Royce Da 5’9 is a student of Hip Hop culture, first and foremost. Along his journey, he’s contributed a stellar body of work, including 2020’s Grammy Award-nominated album The Allegory. The 22-track project boasted appearances from Benny The Butcher, Conway The Machine, KXNG Crooked, CyHi The Prynce, DJ Premier and Vince Staples, among others.
It also featured an uncredited contribution from his longtime friend and Bad Meets Evil co-conspirator Eminem. The two Motor City natives have consistently appeared on each other’s endeavors and now, fans can own part of Royce Da 5’9’s Book of Ryan single “Caterpillar” featuring Eminem and King Green. Released in 2018, the song has amassed over 61 million YouTube views and peaked at No. 13 on the Billboard Bubbling Under Hot 100 Singles chart.
In partnership with music royalty marketplace Royal, Nickel Nine has given fans the opportunity to purchase streaming royalty rights to “Caterpillar” that will generate payouts as the song is streamed. In sharing ownership of his music with fans, Royce joins artists such as Nas, Big Boi, Logic, Diplo and Joyner Lucas in rewriting the decades-old rules of the music industry. Historically, this type of music ownership and investment has been limited to record labels and private equity groups.
By allowing fans to invest directly in the artists and songs they believe in, Royal is empowering artists and creating a new relationship between musicians and their supporters, providing greater autonomy from the institutions that have historically dominated the industry.
“I regained ownership from a lot of my masters, going back to the early 2000s,” Royce told HipHopDX in a recent interview. “I am really, really, really proud of that. This is more of a cultural thing than it is a business play. This is me being proactive with just taking steps with things that I’m interested in.
“I feel like it’s the perfect time to get my feet wet with just something that’s moderate, something that’s cool. I wanted to show everybody you can take steps and there’s no such thing as a L. So why not do it? You know Royal is a fantastic company.”
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Beginning June 28, fans were able to buy in at three different tiers that came with exclusive content beginning at $79 and going all the way up to $1,299. As Royce Da 5’9 explained, “We have one called 500 Gold, that’s the cheapest one at $79. That’s for 0.0222 percent ownership. Right? That gets you first dibs on the next Royce Da 5’9 drop, which is the next NFT drop. And then it gives you access to the collector channel.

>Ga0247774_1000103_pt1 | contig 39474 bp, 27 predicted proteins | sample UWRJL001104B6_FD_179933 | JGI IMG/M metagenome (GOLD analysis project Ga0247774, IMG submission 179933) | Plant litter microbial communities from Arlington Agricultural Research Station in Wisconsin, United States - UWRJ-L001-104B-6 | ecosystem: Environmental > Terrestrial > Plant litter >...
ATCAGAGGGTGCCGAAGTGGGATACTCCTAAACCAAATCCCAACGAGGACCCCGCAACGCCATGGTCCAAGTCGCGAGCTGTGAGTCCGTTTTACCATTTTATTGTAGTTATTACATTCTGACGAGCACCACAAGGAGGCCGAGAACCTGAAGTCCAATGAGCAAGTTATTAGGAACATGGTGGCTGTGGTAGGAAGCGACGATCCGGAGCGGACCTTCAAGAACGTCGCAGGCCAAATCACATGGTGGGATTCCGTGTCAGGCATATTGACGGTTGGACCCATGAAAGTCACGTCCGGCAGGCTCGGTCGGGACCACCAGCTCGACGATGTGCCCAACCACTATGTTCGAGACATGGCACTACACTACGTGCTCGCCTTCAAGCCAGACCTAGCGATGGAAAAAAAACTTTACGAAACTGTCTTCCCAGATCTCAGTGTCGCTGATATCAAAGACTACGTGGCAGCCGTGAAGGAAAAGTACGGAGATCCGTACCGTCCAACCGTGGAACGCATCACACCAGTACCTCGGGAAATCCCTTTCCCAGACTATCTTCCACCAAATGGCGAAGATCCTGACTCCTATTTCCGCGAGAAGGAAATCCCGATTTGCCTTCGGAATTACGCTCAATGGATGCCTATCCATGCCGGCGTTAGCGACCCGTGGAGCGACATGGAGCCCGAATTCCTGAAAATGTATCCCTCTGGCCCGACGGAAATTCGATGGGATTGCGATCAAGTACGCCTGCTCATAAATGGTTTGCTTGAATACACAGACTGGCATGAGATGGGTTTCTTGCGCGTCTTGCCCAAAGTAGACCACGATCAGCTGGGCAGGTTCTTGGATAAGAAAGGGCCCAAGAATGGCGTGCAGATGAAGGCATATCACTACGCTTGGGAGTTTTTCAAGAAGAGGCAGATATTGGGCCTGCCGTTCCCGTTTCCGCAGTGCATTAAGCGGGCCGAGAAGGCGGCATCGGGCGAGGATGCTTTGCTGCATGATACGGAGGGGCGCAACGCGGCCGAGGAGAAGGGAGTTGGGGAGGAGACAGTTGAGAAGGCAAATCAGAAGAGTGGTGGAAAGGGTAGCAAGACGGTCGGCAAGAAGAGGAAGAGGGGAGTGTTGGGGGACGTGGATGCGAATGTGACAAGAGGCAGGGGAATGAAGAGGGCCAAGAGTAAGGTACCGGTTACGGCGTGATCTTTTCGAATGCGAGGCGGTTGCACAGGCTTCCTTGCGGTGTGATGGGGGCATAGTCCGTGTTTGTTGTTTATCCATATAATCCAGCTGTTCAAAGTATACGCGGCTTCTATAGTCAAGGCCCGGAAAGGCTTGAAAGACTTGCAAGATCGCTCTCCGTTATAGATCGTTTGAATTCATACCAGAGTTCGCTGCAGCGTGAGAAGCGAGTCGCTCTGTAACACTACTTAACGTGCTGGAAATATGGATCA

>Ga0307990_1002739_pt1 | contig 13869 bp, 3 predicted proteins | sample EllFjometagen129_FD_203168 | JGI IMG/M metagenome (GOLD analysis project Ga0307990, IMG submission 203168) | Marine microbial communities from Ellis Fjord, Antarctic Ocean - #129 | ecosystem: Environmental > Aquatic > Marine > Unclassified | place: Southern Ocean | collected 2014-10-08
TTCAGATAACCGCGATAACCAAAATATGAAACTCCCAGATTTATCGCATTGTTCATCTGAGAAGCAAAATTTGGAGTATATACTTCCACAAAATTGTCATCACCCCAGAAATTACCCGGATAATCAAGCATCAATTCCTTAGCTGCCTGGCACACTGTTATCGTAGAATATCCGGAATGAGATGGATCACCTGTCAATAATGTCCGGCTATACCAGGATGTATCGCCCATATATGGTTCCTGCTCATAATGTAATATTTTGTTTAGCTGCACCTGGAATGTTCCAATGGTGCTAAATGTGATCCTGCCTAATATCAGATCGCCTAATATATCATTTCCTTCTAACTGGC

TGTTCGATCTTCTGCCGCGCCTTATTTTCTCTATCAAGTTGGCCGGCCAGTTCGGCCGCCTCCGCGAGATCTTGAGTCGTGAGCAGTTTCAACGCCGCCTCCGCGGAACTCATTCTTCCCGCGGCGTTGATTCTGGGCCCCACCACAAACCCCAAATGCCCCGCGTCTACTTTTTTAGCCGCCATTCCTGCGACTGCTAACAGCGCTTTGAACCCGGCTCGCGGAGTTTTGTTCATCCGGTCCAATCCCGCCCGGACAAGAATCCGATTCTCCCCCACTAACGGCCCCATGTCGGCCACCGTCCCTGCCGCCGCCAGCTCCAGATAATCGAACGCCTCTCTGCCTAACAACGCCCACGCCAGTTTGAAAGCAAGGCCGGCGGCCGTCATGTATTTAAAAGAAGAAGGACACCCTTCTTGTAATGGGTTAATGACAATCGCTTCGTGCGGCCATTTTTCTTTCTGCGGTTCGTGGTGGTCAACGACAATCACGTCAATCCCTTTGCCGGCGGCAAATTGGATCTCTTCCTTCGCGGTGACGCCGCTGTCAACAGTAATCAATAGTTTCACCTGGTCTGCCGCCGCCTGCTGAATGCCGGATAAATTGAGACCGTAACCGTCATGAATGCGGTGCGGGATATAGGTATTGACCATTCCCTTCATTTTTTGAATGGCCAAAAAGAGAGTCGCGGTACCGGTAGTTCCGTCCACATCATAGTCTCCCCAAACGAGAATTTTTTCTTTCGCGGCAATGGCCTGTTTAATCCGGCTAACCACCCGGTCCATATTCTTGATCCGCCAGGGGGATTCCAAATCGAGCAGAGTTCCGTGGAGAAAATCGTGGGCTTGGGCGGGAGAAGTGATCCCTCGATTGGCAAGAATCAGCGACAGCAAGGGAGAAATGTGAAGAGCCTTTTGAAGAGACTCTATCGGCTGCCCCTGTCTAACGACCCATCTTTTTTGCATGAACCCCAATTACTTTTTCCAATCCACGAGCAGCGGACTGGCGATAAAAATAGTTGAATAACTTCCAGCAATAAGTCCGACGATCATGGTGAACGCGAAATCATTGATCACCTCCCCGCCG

“Then you have the 250 Platinum at $299 and that’s 0.0884 percent ownership. You get exclusive content, first dibs on the next drop. And then three, the Diamond one, is $1,999 at 0.5915 percent ownership per token. With that, you get an in-person writing session with me at my studio Heaven, which hasn’t been open to the public yet. So that’s very exclusive within itself. Then, there’s limited edition autographed vinyl. Obviously, first dibs on the next drop and access to the Royal collector channel and some exclusive content, which I’m not even saying what that’s going to even be yet because it’s going to be some exciting shit.”
Royce admitted he’s still learning about the cryptocurrency space but getting fantastic guidance from the people at Royal. Evidently, it was a smart move for the company, too — “Caterpillar” sold out in 30 minutes.
“I’m learning as I go,” he said. “I’m not stepping into this space claiming to be an expert. I hate when people do that. I hate when people come into the rap space act like that they’re expert lyricists. Like that shit offends me a little bit. It’s the same in the sneakerhead world. It’s the same in professional sports. It’s the same with acting. Rappers trying to be actors. The Samuel L. Jacksons of the world start to speak out.”
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But as Royce Da 5’9 explained, he didn’t enter the partnership looking for a “get-rich-quick scheme” — it’s not about money for him. In fact, he has Nas to thank for the inspiration.
“I’ve seen Nas do it,” he said. “Nas was one of my fucking idols. I seen him do it and it was exciting just as a fan. Like when I seen him do that, that was one of the first fan moments that I had in a very long time. I just thought, ‘Wow.’ He did it with one of his last albums. He’s leading away, because normally, these types of activations are done by record labels and companies that buy up everybody’s masters.
“It’s normally done by those types of companies. So when you see it done by an actual artist with their own music and having a free rein to play ball with their own music, however, I just think it sets a very positive tone for the creators.”
Nas announced his Royal partnership in January with the songs “Ultra Black” and “Rare” from 2020’s King’s Disease and its 2021 sequel. With prolific Hip Hop artists such as Nas blazing the trail, Royce is hoping even more will follow suit.
“If you have the right situation, if you can still control the master, you can still play ball with labels,” he said. “They still have a place. They can participate in stuff, too, but they don’t have to own everything. And that’s the thing that I want the youngins to realize. They don’t have to own everything, but if it’s moving properly, there’s a space for them to be in. There’s a degree in which you can be embed with them where they’re still happy. But if you create it, it should be yours.”